Some real estate agents feel they should get workmen's compensation for the constant temptation of houses they can't resist buying.
Dorothy Newman, the Embassy Row dealer, said that when she found her house, "I didn't try to negotiate, though the price was more than I thought I should pay. Heavens," she said with obvious horror, "I didn't even ask for a termite clause." That's the one that says the house is free of termites. Not to ask for one is roughly equivalent to not asking if the house has a roof.
Sotheby's Charles Seilheimer has a magnificent home, Leeton Forest, which belonged to Waddy Wood, the early 20th-century Washington architect who designed much of Kalorama.
Jerry Wilson, who is with Millicent Chatel Associates, and her husband bought four houses on the Hill during their marriage and their real estate investments. They split them equally when they separated, she says. Now he lives in a condominium and she still lives in one of their houses.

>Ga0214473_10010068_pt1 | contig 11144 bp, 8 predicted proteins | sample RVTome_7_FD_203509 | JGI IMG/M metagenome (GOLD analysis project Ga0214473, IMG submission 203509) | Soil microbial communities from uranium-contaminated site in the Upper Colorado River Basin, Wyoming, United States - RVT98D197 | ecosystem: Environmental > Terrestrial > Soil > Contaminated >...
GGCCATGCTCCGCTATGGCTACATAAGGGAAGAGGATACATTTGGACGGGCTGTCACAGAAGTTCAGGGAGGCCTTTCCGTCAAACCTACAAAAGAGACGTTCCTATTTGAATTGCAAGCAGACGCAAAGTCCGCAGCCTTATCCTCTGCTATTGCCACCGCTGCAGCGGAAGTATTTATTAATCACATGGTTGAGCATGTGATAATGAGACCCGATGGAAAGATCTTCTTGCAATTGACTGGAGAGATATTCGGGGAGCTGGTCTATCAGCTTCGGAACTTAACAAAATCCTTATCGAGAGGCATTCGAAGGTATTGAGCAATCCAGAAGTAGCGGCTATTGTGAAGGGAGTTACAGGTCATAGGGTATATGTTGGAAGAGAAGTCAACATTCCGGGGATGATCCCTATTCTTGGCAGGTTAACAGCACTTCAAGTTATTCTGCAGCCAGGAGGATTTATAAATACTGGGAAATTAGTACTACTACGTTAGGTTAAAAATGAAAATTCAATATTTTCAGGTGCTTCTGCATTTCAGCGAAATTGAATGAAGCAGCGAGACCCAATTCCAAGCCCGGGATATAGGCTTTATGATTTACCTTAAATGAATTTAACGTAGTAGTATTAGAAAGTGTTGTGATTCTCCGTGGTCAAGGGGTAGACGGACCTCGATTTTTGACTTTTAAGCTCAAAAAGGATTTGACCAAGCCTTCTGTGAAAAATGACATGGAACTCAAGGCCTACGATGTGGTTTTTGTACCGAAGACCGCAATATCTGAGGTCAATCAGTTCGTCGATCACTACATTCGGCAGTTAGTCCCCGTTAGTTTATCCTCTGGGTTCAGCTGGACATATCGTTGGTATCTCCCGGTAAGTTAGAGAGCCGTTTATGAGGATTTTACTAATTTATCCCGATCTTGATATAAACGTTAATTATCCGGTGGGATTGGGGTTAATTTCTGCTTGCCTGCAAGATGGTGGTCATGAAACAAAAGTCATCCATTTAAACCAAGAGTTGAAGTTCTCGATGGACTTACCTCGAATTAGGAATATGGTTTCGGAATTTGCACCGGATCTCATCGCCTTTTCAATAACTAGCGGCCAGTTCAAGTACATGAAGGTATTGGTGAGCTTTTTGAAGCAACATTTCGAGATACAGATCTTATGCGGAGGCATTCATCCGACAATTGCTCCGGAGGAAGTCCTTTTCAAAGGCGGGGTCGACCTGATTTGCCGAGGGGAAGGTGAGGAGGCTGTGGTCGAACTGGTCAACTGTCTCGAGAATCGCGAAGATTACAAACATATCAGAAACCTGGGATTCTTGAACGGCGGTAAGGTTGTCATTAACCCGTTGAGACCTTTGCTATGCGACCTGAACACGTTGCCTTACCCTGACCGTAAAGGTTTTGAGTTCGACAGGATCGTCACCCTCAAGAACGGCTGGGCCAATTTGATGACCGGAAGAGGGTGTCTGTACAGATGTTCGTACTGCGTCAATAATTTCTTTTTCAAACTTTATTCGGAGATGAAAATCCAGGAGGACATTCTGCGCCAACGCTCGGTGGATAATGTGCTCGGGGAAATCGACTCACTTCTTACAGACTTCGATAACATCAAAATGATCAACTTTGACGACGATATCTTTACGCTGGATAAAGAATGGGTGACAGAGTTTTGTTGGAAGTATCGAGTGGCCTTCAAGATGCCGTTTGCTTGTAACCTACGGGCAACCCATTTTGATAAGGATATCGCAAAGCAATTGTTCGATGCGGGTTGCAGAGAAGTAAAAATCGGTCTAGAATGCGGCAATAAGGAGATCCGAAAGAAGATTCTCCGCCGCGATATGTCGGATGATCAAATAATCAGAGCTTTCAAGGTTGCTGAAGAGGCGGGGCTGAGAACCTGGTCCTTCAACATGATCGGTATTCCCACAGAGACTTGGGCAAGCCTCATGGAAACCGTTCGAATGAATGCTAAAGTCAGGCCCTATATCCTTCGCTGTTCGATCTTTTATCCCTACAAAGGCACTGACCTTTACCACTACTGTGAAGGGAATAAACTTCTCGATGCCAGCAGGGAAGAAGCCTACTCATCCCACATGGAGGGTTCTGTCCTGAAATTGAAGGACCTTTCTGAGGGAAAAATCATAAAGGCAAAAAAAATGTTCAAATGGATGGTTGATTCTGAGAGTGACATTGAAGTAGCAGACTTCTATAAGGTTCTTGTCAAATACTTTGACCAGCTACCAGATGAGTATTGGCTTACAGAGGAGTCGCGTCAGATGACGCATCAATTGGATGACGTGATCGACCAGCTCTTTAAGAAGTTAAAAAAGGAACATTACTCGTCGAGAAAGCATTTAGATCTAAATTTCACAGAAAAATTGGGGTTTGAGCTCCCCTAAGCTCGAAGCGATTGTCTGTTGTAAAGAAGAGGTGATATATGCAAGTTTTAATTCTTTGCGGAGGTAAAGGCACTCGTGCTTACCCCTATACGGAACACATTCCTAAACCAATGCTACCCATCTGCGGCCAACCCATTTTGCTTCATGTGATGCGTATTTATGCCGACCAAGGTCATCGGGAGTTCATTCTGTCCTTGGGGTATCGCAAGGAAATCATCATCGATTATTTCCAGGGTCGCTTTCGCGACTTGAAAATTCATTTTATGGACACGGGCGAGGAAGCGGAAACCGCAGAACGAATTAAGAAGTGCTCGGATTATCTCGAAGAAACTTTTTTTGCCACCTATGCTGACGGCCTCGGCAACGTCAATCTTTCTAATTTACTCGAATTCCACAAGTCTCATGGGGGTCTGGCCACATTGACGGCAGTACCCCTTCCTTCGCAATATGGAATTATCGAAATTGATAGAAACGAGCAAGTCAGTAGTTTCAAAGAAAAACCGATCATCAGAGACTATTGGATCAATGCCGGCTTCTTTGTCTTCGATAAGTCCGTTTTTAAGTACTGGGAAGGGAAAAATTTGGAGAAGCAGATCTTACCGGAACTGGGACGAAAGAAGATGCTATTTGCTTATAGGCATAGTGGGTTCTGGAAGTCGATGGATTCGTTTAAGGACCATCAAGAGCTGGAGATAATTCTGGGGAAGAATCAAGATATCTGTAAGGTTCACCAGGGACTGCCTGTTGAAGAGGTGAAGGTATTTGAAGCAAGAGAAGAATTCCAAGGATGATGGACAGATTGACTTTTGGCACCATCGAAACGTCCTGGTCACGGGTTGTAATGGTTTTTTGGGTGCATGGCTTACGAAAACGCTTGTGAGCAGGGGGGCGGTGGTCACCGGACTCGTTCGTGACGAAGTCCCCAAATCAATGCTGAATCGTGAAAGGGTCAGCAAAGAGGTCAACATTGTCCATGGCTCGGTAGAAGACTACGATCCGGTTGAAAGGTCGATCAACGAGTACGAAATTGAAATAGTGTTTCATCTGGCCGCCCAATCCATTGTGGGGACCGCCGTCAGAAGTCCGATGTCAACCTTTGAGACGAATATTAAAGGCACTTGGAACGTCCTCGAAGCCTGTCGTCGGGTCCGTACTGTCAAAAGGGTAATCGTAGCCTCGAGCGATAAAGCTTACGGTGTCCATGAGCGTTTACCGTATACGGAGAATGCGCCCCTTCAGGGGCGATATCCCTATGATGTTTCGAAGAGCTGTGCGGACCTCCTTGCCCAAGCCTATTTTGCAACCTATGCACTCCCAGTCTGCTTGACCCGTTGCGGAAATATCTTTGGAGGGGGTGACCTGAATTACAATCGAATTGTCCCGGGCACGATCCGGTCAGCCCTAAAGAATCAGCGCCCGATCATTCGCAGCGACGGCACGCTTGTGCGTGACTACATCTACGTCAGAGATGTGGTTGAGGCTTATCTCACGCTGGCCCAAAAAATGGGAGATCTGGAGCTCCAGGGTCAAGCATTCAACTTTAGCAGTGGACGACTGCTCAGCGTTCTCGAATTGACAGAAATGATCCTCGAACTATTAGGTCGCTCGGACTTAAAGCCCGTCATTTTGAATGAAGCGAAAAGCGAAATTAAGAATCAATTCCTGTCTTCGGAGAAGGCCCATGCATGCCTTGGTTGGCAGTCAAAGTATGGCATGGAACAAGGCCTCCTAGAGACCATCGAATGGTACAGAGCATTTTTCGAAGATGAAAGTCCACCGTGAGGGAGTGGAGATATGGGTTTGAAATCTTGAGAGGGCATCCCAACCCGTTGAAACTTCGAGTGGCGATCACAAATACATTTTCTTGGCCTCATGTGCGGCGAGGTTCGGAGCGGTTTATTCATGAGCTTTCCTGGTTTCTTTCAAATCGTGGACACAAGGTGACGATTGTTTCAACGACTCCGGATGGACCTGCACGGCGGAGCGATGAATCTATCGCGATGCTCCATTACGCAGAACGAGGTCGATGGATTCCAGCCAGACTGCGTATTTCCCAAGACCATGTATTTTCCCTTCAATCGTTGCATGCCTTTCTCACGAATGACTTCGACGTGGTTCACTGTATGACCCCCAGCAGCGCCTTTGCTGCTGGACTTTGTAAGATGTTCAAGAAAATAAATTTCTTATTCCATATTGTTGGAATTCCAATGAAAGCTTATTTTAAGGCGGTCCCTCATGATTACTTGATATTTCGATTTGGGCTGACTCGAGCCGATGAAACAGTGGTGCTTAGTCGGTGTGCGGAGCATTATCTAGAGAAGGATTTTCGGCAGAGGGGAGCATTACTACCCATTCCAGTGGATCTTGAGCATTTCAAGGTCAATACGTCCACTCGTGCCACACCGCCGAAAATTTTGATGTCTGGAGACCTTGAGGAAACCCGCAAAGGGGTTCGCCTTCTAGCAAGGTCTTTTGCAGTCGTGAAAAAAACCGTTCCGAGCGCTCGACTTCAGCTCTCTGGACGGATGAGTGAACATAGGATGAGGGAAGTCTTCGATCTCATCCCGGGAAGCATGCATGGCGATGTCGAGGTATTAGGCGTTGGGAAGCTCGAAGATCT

Toni Hatfield, one of the bigger dealers, admits that buying houses was the way she started in the real estate business. "My profits from my five cookbooks provided my stake for real estate."
Georgetown broker Michael Sullivan's house once belonged to former ambassador, governor and senator Henry Cabot Lodge. But the ancient wisteria on the terrace never bloomed until Sullivan moved in.
Longtime Washington brokers Jeanne and John Murray Begg bought Roedown, a 1765 estate near Annapolis, complete with its ghosts then restored the house and established a racehorse farm.
Samuel Pardoe is a real estate broker/developer known for his million-dollar houses, several of which he has lived in himself. He says, "In tight markets like these, it's the expensive houses that sell well. The rich don't have to worry about interest rates. They pay cash."
Trudie Musson, a relative newcomer to the business, agrees. "Million-dollar houses sell best. There are fewer of them. The hot competition is in $200,000 houses."